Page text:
There is of course room to improve which is great news for Liverpool and England fans – but bad news for opposition defences. Sturridge could use his right foot a little more as 41 shots have been taken with his strongest left foot compared to just 13 strikes with his weaker right. However, this can all be improved with time and Sturridge certainly has enough of that.
As I mentioned earlier, Sturridge hasn’t just been a goalscorer this season and his value to Liverpool stretches well beyond the eighteen yard line. The pacey frontman creates a clear-cut chance for his teammates every 283.4 minutes – that isn’t great but it could be a lot worse, there are certainly many midfielders out there who would love to create a huge chance every two or three games – as Sturridge is. Suárez is certainly the more creative of the two Liverpool strikers but he’s a slightly different kind of striker to the England man so that could be expected. The Uruguayan has more assists (8 to 4), has attempted more crosses (58 to 13) and embarked on more dribbles (153 to 59) than Sturridge but this can be explained by noticing that Suárez has played more games and match minutes (1884 to Sturridge’s 1417) than Sturridge. These stats should also not be used to show Sturridge is weaker than Suárez but simply to point out that they have slightly different characteristics.
Taking away the unique and freakish footballing levels of Suárez and Sturridge looks much more impressive. He’s created five clear-cut chances for his teammates and has four assists to his name which isn’t far off Jordan Henderson, who has six to his name having played every game this season. The former Manchester City academy player has also created 14 chances from open play (chance = any shot at goal) and has a decent passing accuracy of 79% – which is fine for someone playing so high up the pitch. Sturridge does keep the ball a little better than Suárez too, and he only loses possession every seven minutes compared to Suarez’s four.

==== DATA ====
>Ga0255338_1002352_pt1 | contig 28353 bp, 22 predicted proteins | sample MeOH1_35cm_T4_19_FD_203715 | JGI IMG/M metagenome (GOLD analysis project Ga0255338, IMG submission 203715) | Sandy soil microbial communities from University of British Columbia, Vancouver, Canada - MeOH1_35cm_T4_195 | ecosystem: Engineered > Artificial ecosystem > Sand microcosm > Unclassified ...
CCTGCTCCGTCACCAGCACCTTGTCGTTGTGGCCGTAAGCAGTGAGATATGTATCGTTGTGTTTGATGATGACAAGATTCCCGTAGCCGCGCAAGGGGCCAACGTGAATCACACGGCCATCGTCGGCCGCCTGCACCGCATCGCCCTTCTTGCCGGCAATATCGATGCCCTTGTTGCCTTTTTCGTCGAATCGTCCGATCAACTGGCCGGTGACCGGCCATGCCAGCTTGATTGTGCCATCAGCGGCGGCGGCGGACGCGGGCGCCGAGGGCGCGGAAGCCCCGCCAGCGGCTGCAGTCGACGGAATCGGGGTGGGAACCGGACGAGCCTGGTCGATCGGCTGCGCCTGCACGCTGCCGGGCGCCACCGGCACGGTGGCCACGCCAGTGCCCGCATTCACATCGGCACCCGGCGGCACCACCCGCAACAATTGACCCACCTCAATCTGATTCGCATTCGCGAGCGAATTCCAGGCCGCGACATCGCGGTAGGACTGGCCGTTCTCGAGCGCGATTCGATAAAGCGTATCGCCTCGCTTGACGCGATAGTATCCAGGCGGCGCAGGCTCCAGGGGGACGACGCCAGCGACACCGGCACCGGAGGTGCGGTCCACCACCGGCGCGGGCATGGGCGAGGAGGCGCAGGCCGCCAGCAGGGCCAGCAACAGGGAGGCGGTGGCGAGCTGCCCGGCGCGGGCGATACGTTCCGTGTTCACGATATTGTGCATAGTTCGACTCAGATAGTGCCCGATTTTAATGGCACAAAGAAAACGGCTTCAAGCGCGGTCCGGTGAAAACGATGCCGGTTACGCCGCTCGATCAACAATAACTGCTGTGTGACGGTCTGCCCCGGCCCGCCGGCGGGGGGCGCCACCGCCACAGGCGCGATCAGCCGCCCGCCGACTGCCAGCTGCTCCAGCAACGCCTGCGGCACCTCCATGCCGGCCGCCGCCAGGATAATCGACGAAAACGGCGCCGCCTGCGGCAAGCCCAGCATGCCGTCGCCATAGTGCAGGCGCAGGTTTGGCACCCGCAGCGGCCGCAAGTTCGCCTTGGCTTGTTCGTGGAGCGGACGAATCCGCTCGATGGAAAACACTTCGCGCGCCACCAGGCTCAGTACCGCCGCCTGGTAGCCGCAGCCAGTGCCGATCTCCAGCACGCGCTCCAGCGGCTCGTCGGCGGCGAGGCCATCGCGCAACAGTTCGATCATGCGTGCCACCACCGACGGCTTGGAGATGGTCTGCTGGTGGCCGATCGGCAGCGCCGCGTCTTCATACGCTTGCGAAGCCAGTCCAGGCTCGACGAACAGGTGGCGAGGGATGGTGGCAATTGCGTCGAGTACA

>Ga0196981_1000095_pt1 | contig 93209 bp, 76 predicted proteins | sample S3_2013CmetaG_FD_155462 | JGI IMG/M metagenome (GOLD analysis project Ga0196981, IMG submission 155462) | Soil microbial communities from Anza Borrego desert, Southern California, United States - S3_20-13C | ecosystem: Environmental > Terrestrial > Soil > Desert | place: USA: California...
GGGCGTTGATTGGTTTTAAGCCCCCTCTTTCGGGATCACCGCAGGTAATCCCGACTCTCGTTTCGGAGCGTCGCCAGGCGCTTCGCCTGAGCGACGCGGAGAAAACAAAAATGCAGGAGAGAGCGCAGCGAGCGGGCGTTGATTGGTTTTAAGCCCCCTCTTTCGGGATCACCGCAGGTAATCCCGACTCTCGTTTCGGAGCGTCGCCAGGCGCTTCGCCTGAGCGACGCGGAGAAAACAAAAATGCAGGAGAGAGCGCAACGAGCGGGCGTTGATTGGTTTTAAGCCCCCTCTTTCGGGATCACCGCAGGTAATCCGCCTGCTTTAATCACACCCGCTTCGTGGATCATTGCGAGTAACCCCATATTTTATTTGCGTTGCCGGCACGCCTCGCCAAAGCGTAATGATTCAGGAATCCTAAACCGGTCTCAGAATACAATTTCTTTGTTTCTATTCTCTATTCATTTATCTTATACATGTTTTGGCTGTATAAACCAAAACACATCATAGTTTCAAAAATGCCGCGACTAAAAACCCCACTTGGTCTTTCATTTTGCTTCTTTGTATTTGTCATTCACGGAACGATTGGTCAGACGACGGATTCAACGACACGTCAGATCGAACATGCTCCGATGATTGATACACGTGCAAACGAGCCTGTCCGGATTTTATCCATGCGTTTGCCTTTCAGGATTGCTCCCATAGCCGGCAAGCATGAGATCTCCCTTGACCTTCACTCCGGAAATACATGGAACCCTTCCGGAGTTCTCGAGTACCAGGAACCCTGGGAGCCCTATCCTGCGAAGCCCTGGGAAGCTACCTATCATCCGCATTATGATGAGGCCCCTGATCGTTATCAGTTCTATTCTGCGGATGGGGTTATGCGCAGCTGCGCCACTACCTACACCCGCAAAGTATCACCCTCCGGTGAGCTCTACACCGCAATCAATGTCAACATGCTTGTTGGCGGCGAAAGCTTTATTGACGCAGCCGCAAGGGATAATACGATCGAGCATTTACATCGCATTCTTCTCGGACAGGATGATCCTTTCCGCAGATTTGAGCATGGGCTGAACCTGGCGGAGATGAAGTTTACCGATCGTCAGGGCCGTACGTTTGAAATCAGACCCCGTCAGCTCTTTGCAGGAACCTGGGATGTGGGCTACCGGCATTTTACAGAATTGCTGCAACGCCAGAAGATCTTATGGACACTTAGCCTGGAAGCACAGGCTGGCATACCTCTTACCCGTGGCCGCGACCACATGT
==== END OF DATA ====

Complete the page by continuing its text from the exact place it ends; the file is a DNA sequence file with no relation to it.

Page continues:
All in all, Sturridge has gone onto new found heights this season and his work ethic on and off the pitch shows a great mentality for a player who was originally believed to be lazy and greedy. Not only has he proved his doubters completely wrong since he signed for Liverpool but he’s done it the hard way; he missed the whole of Liverpool’s pre-season after sustaining an injury whilst on England duty at the end of last season and suffered a bad knock this season, which forced him to miss the whole festive period – all this, and he’s still out performing most of the Premier League’s top players, including people like Wayne Rooney and Alvaro Negredo. Sturridge’s fine form will mean little to the player unless he can fire the Reds into next season’s Champions League. But, we can still see just amazing he has been – and hopefully the same applies for England fans, and Roy Hodgson.